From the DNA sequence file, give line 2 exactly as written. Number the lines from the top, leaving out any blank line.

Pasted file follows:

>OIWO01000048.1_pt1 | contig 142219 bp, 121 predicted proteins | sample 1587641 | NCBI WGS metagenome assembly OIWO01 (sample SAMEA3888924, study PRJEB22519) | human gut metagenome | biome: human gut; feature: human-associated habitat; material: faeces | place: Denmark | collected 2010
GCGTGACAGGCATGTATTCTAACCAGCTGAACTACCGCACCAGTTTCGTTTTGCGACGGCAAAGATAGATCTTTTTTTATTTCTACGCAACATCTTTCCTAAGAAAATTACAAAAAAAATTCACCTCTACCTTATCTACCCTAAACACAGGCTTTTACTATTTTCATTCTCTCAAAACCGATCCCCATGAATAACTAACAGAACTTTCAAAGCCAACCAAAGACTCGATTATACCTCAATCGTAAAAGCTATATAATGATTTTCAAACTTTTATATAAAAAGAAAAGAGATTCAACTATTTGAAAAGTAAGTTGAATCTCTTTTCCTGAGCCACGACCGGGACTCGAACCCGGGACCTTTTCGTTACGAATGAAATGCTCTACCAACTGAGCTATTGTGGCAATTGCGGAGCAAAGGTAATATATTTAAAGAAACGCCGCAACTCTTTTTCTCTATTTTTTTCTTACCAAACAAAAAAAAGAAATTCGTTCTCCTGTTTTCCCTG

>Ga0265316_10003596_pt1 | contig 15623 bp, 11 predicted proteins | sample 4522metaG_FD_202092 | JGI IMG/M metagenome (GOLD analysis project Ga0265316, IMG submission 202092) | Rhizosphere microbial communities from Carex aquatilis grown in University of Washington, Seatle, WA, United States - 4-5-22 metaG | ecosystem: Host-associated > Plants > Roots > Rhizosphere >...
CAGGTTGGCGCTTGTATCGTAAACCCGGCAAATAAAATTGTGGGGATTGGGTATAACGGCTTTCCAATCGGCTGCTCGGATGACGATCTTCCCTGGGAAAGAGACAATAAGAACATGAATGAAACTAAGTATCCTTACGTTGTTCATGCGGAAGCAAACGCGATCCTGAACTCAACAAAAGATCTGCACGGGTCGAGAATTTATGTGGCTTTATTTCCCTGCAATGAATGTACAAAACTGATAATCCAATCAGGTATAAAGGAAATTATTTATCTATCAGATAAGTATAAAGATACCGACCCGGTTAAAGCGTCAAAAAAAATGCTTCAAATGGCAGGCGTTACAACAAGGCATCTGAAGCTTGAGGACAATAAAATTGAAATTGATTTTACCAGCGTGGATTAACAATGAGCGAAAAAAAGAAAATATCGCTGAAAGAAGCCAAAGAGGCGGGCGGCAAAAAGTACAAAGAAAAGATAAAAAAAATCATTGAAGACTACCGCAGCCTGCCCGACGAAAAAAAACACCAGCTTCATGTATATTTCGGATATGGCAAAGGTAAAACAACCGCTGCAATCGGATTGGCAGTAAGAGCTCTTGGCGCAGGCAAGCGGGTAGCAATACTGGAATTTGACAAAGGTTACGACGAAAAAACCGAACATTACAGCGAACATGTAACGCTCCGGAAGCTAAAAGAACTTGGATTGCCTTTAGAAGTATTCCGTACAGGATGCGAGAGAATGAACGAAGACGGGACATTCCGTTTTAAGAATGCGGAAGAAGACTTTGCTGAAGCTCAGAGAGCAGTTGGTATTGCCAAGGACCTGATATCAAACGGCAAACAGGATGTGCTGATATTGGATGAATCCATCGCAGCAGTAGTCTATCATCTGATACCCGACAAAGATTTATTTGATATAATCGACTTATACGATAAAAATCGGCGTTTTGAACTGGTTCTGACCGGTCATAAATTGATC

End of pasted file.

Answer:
GCGTGACAGGCATGTATTCTAACCAGCTGAACTACCGCACCAGTTTCGTTTTGCGACGGCAAAGATAGATCTTTTTTTATTTCTACGCAACATCTTTCCTAAGAAAATTACAAAAAAAATTCACCTCTACCTTATCTACCCTAAACACAGGCTTTTACTATTTTCATTCTCTCAAAACCGATCCCCATGAATAACTAACAGAACTTTCAAAGCCAACCAAAGACTCGATTATACCTCAATCGTAAAAGCTATATAATGATTTTCAAACTTTTATATAAAAAGAAAAGAGATTCAACTATTTGAAAAGTAAGTTGAATCTCTTTTCCTGAGCCACGACCGGGACTCGAACCCGGGACCTTTTCGTTACGAATGAAATGCTCTACCAACTGAGCTATTGTGGCAATTGCGGAGCAAAGGTAATATATTTAAAGAAACGCCGCAACTCTTTTTCTCTATTTTTTTCTTACCAAACAAAAAAAAGAAATTCGTTCTCCTGTTTTCCCTG